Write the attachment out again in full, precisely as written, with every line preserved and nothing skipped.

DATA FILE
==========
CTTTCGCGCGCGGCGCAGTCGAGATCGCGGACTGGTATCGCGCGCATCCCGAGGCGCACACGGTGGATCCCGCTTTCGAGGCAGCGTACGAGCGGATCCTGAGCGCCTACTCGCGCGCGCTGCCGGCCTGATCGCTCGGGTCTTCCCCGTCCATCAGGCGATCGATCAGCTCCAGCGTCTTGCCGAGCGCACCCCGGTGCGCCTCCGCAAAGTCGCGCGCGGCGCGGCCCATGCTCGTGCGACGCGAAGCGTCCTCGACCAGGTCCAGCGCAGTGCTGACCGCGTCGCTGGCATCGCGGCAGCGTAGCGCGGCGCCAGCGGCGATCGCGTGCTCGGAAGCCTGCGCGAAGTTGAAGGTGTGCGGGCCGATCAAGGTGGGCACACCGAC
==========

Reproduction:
CTTTCGCGCGCGGCGCAGTCGAGATCGCGGACTGGTATCGCGCGCATCCCGAGGCGCACACGGTGGATCCCGCTTTCGAGGCAGCGTACGAGCGGATCCTGAGCGCCTACTCGCGCGCGCTGCCGGCCTGATCGCTCGGGTCTTCCCCGTCCATCAGGCGATCGATCAGCTCCAGCGTCTTGCCGAGCGCACCCCGGTGCGCCTCCGCAAAGTCGCGCGCGGCGCGGCCCATGCTCGTGCGACGCGAAGCGTCCTCGACCAGGTCCAGCGCAGTGCTGACCGCGTCGCTGGCATCGCGGCAGCGTAGCGCGGCGCCAGCGGCGATCGCGTGCTCGGAAGCCTGCGCGAAGTTGAAGGTGTGCGGGCCGATCAAGGTGGGCACACCGAC